July 28: FDA announced fiscal year 2024 user fee rates for the Third-Party Certification Program, the Voluntary Qualified Importer Program, and for domestic and foreign facility reinspections.   For recognized accreditation bodies and accredited certification bodies, as well as the initial and renewal fee rate for accreditation bodies applying to be recognized in the Third-Party Certification Program, the fee is effective on October 1, 2023 and will remain in effect through September 30, 2024. The 2024 annual fee rate for importers approved to participate in the Voluntary Qualified Importer Program is effective August 1, 2023 and will remain in effect through September 30, 2024. The 2024 fee rate for domestic and foreign facility reinspections, failures to comply with a recall order, and importer reinspections are effective October 1, 2023 through September 30, 2024. More information about the Third-Party Certification Program 2024 user fee rates can be found here.  More information about the Voluntary Qualified Importer Program 2024 user fee rates can be found here. More information about the 2024 domestic and foreign facility reinspection fee rates can be found here

FDA Publishes an Update on Sesame Allergen Labeling
July 28:  FDA published “Catching Up with Califf: An Update on Sesame Allergen Labeling on Food Packages,” by Robert M. Califf, M.D., Commissioner of Food and Drugs. Sesame was added as the ninth major food allergen earlier this year when the Food Allergy Safety, Treatment, Education, and Research Act went into effect. Sesame is now required to be listed on food labels as a major allergen. The update provides information on the work underway to help sesame-allergic consumers find safe food options.

FDA Warning Letters

Imported Food: FDA issued 6 warning letters to importers for failure to develop, maintain and follow a Foreign Supplier Verification Program (FSVP) for imported food and produce.  FDA also issued a warning letter to a California importer for FSVP violations in response to a recent recall event associated with enoki mushroom products imported from a foreign supplier that tested positive for Listeria monocytogenes.

Unapproved New Drugs: A warning letter was issued to a Missouri entity selling bee propolis and other products alleging the use of marketing claims that render the products as unapproved new drugs.

Delta-8 THC Products: FDA issued warning letters to 7 companies selling Delta-8 THC products (such as gummies, sour worms, Stoneo Oreo Cookies, Hot Cheetos, Delta 8 Rope Candy, Pot Tarts, Trips Ahoy medicated chocolate cookies, Delta 8 Nerds Candy, Dope Rope Bites, D8 chocolate bars, THC infused nacho chips, etc.) that are adulterated because they contain an unsafe food additive and may pose a serious health risk to consumers. FDA is also concerned that Delta-8 THC copycat foods may be attractive to children and mistaken for traditional foods.

Dietary Supplements: FDA issued warning letters to two companies for violations of the Current Good Manufacturing Practice (CGMP) regulations related to adulterated dietary supplements.  FDA alleged that the supplements have been prepared, packed, or held under conditions that do not meet CGMP requirements for dietary supplements.

A database of warning letters can be found here.

Other Articles of Interest

Coca-Cola Sued over PFAS-laden Simply Tropical Juice
July 17: A consumer class action lawsuit filed in U.S. District Court of the Southern District of New York alleges that Coca-Cola Company falsely advertises its “Simply Tropical” juice products as all natural, while failing to disclose that they contain high levels of per- and poly-fluoroalkyl substances known as PFAS. The complaint accuses Coca-Cola and its subsidiary the Simply Orange Juice Co. of breach of warranty, violating the Magnuson-Moss Warranty Act, breaking federal and New York deceptive trade practices, negligence and unjust enrichment. More information can be found here.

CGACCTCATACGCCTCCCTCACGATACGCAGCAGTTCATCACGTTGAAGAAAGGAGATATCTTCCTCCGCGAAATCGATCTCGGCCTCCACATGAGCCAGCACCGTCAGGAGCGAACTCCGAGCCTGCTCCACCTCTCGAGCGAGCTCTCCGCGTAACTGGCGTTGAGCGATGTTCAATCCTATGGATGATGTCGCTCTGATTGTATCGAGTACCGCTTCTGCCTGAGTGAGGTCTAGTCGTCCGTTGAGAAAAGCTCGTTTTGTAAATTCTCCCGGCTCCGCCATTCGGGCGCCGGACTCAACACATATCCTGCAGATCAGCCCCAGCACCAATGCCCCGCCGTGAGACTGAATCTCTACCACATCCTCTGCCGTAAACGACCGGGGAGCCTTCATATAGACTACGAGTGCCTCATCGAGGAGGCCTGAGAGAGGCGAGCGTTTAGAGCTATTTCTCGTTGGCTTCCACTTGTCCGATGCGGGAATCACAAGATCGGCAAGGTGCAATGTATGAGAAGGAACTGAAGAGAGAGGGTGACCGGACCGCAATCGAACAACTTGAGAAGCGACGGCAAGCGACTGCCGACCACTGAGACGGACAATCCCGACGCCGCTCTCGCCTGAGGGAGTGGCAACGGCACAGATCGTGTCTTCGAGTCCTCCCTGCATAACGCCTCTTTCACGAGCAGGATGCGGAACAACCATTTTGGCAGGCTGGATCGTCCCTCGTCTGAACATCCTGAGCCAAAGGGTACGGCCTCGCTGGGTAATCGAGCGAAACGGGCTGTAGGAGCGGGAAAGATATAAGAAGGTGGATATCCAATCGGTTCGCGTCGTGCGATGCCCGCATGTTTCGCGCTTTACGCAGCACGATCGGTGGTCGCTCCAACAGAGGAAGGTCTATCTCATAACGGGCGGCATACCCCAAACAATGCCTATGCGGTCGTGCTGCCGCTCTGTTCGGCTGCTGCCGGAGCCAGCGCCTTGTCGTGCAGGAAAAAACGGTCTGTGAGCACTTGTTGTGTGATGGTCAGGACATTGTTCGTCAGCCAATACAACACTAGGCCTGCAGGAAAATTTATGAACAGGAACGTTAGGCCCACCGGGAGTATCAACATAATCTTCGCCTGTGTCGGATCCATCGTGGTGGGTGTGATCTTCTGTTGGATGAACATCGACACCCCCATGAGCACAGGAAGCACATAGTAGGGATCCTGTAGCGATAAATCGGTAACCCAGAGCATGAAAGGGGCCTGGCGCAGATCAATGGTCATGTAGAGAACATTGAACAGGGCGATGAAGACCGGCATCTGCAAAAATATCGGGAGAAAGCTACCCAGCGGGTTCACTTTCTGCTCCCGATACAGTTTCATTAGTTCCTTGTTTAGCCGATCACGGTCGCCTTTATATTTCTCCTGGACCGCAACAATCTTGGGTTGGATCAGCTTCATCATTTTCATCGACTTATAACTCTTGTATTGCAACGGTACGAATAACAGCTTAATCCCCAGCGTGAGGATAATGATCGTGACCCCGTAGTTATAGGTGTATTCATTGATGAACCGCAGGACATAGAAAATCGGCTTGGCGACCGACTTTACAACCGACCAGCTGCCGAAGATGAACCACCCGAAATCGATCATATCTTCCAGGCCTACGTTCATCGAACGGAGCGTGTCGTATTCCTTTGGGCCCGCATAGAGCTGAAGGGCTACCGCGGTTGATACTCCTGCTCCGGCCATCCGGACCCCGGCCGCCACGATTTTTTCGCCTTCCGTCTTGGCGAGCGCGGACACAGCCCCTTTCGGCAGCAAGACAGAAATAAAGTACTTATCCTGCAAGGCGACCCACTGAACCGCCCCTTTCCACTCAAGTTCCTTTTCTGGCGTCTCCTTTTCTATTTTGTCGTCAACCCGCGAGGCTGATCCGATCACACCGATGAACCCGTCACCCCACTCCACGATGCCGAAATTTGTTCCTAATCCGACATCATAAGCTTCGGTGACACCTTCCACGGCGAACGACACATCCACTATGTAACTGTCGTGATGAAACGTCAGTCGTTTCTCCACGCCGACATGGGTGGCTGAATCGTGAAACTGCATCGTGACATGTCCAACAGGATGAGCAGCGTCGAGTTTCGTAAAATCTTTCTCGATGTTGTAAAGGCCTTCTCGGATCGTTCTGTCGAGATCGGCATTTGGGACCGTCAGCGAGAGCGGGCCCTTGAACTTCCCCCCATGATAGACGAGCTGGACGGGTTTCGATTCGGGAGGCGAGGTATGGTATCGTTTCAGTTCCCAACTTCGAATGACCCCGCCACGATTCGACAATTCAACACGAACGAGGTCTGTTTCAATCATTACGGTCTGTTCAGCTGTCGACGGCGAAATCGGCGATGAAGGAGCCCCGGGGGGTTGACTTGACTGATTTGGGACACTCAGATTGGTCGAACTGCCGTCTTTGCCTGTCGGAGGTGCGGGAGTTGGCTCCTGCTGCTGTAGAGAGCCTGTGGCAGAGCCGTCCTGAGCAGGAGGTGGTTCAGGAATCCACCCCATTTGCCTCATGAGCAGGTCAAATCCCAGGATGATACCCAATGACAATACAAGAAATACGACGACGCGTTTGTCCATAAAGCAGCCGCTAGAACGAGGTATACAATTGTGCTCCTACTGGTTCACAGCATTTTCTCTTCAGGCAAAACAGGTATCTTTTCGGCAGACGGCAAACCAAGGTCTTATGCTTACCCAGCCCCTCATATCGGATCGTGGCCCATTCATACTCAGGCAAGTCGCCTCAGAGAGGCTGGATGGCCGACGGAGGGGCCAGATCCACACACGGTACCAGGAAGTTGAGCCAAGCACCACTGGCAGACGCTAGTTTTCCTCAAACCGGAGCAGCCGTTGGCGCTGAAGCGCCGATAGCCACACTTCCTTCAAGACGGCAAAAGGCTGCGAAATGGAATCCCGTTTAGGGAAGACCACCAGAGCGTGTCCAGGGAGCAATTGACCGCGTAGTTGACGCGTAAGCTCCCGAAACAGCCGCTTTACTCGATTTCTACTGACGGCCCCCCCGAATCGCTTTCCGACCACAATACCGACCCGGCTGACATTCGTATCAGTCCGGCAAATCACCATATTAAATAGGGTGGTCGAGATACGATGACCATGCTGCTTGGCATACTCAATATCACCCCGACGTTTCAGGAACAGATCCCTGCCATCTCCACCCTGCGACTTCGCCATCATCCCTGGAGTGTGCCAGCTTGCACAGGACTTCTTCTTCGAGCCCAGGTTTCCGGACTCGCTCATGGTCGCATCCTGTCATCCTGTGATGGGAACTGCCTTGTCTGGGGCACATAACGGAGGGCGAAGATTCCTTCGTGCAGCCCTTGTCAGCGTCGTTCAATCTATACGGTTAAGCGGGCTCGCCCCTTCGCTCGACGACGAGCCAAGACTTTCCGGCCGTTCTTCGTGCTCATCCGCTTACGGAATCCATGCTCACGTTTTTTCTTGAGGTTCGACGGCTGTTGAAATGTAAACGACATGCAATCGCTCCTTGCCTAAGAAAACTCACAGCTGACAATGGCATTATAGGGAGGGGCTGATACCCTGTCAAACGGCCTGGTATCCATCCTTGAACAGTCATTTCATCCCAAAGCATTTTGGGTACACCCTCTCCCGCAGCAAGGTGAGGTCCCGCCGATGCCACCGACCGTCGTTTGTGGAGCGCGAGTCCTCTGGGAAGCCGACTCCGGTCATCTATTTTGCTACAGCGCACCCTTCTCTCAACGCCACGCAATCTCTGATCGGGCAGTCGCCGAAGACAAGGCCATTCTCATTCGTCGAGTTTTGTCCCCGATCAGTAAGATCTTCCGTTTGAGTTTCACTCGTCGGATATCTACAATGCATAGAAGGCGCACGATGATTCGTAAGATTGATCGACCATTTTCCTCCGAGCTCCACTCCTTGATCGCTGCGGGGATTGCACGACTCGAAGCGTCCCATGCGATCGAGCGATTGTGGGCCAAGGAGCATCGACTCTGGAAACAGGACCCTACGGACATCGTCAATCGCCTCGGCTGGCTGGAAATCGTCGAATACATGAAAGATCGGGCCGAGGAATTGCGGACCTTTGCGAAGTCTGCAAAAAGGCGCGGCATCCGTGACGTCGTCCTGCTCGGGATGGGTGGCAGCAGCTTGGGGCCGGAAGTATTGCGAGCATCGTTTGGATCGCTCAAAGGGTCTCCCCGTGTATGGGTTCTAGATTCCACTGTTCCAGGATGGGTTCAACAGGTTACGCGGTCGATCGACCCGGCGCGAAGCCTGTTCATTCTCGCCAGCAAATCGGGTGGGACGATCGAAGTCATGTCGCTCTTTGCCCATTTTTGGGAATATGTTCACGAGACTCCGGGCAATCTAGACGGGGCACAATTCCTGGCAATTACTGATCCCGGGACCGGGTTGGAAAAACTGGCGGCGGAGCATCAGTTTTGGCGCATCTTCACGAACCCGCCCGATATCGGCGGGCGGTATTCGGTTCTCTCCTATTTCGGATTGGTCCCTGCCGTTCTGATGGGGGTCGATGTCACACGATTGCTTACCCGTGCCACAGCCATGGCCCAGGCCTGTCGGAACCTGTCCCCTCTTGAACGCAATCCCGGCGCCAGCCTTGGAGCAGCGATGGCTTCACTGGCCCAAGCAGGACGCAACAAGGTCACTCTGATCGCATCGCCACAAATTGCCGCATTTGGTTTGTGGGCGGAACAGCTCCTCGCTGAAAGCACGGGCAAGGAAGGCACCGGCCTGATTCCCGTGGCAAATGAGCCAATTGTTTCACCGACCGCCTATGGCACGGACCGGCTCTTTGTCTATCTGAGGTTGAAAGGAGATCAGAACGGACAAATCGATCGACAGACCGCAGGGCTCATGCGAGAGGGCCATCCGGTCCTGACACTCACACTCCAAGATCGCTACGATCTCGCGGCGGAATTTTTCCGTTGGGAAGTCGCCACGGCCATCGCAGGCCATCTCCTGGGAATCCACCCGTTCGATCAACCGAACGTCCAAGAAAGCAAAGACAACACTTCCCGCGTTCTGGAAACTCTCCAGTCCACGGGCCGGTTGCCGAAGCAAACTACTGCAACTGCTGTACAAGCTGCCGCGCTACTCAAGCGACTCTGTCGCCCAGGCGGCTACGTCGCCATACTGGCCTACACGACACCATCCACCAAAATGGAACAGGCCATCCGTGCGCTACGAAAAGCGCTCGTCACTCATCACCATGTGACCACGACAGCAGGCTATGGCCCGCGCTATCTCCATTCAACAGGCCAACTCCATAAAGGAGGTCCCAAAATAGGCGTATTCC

Dole Sued over Sugar in Fruit Products Marketed as Healthful
July 5: A class action suit was filed against Dole Packaged Foods LLC in the U.S. District Court for the Northern District of California alleging that it deceptively represents various fruit products as healthy, nutritious, and beneficial to the immune system despite a high sugar content that increases the risk of various illnesses. The complaint asserts that Dole markets fruit bowl snacks to children even though the snacks have 166 percent more added sugar than the American Heart Association’s recommended daily limit. More information can be found here.

USDA and Bipartisan State Attorneys General Launch Agricultural Competition Partnership to Help Reduce Anticompetitive Barriers Across Food and Agriculture Supply Chains
July 19: USDA launched a partnership with bipartisan attorneys general in 31 states and the District of Columbia to enhance competition and protect consumers in food and agricultural markets, including in grocery, meat and poultry processing. More information can be found here.

Demand for Meat in China Could Lead to Much Larger Imports
July 31: According to a recent USDA report, meat consumption in China has increased significantly since the 1970s. USDA economists said per capita meat consumption in China could increase 40% by 2031. The USDA report said: “This trend creates new opportunities for exporters in the United States and other countries, but it also poses food security challenges and environmental impacts.” A copy of the USDA report can be found here.

Lawmakers Push FDA to Regulate Cannabidiol as Dietary Supplement
July 27: Lawmakers and hemp advocates urged the FDA to regulate cannabidiol products as dietary supplements during a hearing before the House Oversight Subcommittee on Health Care and Financial Services. Advocates say consumer safeguards in the Federal Food, Drug and Cosmetic Act would apply to CBD products if regulated as dietary supplements, including good manufacturing standards, adverse event reporting, strict labeling with warnings, and potential child-proof packaging. Meanwhile, congressional leaders in both chambers are seeking public input and announced a bicameral Request for Information about FDA regulation of CBD products. More information can be found here.

This Regulatory Update covers information from July 2023. Please contact Paul Benson, Taylor Fritsch, or Leah Ziemba for additional information on regulatory issues that may affect your business. For access to articles and resources from our Premium Member law firm, Michael Best & Friedrich, visit